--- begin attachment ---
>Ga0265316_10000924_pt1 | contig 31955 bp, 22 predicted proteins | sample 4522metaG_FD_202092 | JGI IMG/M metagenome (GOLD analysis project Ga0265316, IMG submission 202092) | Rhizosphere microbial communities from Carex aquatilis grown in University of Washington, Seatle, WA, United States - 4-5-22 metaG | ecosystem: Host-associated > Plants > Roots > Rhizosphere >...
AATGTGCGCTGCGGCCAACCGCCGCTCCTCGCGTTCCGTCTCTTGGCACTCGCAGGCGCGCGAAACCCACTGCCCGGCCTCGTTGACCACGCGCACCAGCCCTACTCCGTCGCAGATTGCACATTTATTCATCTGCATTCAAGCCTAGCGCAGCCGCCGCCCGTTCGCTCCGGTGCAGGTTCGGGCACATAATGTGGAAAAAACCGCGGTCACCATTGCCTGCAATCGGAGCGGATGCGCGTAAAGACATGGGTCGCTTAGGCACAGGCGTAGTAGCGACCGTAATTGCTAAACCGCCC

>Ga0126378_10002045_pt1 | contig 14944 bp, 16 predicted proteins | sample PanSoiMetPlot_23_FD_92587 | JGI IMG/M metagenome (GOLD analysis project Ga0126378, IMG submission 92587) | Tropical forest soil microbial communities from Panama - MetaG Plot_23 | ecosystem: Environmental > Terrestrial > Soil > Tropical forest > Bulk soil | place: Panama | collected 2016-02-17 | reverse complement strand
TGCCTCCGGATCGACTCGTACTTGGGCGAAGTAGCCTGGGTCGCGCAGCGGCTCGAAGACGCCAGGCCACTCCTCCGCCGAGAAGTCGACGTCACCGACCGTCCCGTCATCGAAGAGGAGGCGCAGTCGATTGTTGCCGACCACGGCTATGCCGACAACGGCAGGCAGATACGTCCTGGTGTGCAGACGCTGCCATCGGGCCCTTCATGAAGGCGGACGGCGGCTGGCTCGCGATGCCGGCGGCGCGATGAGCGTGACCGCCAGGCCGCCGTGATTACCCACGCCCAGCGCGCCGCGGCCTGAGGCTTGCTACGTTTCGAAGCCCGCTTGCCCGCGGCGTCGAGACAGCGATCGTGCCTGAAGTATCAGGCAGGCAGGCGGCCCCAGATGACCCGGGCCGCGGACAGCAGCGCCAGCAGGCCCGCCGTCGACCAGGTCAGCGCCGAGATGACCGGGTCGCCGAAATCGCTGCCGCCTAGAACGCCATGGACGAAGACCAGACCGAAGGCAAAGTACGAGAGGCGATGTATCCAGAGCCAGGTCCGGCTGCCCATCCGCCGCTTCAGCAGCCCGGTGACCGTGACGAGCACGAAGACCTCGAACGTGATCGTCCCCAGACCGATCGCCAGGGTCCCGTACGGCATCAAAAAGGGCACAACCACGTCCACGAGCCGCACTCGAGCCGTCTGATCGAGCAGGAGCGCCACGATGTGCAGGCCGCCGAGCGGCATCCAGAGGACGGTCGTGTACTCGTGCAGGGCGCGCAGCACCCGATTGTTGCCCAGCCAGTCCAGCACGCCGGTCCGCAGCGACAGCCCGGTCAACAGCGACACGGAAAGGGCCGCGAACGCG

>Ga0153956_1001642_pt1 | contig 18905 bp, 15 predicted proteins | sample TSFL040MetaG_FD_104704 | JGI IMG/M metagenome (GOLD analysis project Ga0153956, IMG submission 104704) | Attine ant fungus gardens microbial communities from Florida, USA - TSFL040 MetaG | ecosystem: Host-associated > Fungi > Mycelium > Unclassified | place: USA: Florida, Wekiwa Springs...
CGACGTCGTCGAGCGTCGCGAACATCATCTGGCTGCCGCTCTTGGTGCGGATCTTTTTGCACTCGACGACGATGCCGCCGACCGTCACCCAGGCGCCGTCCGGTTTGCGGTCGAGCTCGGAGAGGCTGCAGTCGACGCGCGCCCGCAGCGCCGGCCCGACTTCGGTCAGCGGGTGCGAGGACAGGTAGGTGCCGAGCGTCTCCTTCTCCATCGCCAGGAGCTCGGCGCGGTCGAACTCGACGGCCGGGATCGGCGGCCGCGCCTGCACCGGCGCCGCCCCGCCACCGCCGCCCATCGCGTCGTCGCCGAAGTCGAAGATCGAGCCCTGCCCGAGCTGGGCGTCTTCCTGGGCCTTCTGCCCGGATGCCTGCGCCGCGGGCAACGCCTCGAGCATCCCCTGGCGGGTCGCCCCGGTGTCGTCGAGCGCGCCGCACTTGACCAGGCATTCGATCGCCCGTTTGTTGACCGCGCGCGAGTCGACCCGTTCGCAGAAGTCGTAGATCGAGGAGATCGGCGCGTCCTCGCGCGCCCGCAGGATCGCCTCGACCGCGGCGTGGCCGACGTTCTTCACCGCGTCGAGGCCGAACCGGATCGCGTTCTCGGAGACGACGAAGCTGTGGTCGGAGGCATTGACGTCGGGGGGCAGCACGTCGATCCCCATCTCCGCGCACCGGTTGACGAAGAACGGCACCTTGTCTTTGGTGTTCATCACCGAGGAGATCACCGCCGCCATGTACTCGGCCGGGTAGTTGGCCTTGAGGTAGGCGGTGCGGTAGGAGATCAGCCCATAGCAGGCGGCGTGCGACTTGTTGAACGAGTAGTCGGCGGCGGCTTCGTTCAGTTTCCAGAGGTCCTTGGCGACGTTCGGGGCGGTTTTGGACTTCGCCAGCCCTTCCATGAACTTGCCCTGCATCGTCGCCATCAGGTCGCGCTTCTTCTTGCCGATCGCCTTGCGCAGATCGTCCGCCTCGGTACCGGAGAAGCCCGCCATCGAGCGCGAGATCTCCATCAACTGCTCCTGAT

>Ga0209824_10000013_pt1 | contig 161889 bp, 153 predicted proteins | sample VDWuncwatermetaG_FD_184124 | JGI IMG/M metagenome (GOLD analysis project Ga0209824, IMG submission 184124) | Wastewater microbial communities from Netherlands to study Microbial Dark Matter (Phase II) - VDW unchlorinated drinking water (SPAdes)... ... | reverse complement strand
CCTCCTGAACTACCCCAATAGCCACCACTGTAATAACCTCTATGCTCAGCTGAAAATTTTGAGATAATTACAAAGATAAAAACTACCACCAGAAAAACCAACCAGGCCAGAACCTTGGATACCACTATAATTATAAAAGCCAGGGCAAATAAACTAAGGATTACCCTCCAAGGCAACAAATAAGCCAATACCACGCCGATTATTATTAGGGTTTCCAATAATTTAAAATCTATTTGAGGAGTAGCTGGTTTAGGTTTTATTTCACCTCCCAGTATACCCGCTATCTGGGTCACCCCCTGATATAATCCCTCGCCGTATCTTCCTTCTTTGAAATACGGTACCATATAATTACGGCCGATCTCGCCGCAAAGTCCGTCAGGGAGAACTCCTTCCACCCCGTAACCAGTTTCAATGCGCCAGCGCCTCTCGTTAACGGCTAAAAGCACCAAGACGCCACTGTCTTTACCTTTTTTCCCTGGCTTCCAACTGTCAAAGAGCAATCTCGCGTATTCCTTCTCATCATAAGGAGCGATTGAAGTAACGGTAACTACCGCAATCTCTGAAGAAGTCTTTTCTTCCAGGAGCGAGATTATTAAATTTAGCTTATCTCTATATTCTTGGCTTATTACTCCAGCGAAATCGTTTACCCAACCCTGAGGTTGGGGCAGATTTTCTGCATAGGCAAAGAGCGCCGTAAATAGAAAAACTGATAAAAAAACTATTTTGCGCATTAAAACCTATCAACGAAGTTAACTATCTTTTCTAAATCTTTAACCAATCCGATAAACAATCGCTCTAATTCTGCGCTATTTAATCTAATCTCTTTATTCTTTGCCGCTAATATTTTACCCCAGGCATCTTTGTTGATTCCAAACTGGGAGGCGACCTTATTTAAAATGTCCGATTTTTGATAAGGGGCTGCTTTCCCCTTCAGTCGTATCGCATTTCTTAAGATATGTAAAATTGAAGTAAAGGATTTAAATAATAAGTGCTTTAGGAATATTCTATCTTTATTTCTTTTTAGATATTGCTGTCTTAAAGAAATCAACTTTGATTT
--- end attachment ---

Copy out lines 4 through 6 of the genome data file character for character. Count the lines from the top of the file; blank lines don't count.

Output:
TGCCTCCGGATCGACTCGTACTTGGGCGAAGTAGCCTGGGTCGCGCAGCGGCTCGAAGACGCCAGGCCACTCCTCCGCCGAGAAGTCGACGTCACCGACCGTCCCGTCATCGAAGAGGAGGCGCAGTCGATTGTTGCCGACCACGGCTATGCCGACAACGGCAGGCAGATACGTCCTGGTGTGCAGACGCTGCCATCGGGCCCTTCATGAAGGCGGACGGCGGCTGGCTCGCGATGCCGGCGGCGCGATGAGCGTGACCGCCAGGCCGCCGTGATTACCCACGCCCAGCGCGCCGCGGCCTGAGGCTTGCTACGTTTCGAAGCCCGCTTGCCCGCGGCGTCGAGACAGCGATCGTGCCTGAAGTATCAGGCAGGCAGGCGGCCCCAGATGACCCGGGCCGCGGACAGCAGCGCCAGCAGGCCCGCCGTCGACCAGGTCAGCGCCGAGATGACCGGGTCGCCGAAATCGCTGCCGCCTAGAACGCCATGGACGAAGACCAGACCGAAGGCAAAGTACGAGAGGCGATGTATCCAGAGCCAGGTCCGGCTGCCCATCCGCCGCTTCAGCAGCCCGGTGACCGTGACGAGCACGAAGACCTCGAACGTGATCGTCCCCAGACCGATCGCCAGGGTCCCGTACGGCATCAAAAAGGGCACAACCACGTCCACGAGCCGCACTCGAGCCGTCTGATCGAGCAGGAGCGCCACGATGTGCAGGCCGCCGAGCGGCATCCAGAGGACGGTCGTGTACTCGTGCAGGGCGCGCAGCACCCGATTGTTGCCCAGCCAGTCCAGCACGCCGGTCCGCAGCGACAGCCCGGTCAACAGCGACACGGAAAGGGCCGCGAACGCG

>Ga0153956_1001642_pt1 | contig 18905 bp, 15 predicted proteins | sample TSFL040MetaG_FD_104704 | JGI IMG/M metagenome (GOLD analysis project Ga0153956, IMG submission 104704) | Attine ant fungus gardens microbial communities from Florida, USA - TSFL040 MetaG | ecosystem: Host-associated > Fungi > Mycelium > Unclassified | place: USA: Florida, Wekiwa Springs...
CGACGTCGTCGAGCGTCGCGAACATCATCTGGCTGCCGCTCTTGGTGCGGATCTTTTTGCACTCGACGACGATGCCGCCGACCGTCACCCAGGCGCCGTCCGGTTTGCGGTCGAGCTCGGAGAGGCTGCAGTCGACGCGCGCCCGCAGCGCCGGCCCGACTTCGGTCAGCGGGTGCGAGGACAGGTAGGTGCCGAGCGTCTCCTTCTCCATCGCCAGGAGCTCGGCGCGGTCGAACTCGACGGCCGGGATCGGCGGCCGCGCCTGCACCGGCGCCGCCCCGCCACCGCCGCCCATCGCGTCGTCGCCGAAGTCGAAGATCGAGCCCTGCCCGAGCTGGGCGTCTTCCTGGGCCTTCTGCCCGGATGCCTGCGCCGCGGGCAACGCCTCGAGCATCCCCTGGCGGGTCGCCCCGGTGTCGTCGAGCGCGCCGCACTTGACCAGGCATTCGATCGCCCGTTTGTTGACCGCGCGCGAGTCGACCCGTTCGCAGAAGTCGTAGATCGAGGAGATCGGCGCGTCCTCGCGCGCCCGCAGGATCGCCTCGACCGCGGCGTGGCCGACGTTCTTCACCGCGTCGAGGCCGAACCGGATCGCGTTCTCGGAGACGACGAAGCTGTGGTCGGAGGCATTGACGTCGGGGGGCAGCACGTCGATCCCCATCTCCGCGCACCGGTTGACGAAGAACGGCACCTTGTCTTTGGTGTTCATCACCGAGGAGATCACCGCCGCCATGTACTCGGCCGGGTAGTTGGCCTTGAGGTAGGCGGTGCGGTAGGAGATCAGCCCATAGCAGGCGGCGTGCGACTTGTTGAACGAGTAGTCGGCGGCGGCTTCGTTCAGTTTCCAGAGGTCCTTGGCGACGTTCGGGGCGGTTTTGGACTTCGCCAGCCCTTCCATGAACTTGCCCTGCATCGTCGCCATCAGGTCGCGCTTCTTCTTGCCGATCGCCTTGCGCAGATCGTCCGCCTCGGTACCGGAGAAGCCCGCCATCGAGCGCGAGATCTCCATCAACTGCTCCTGAT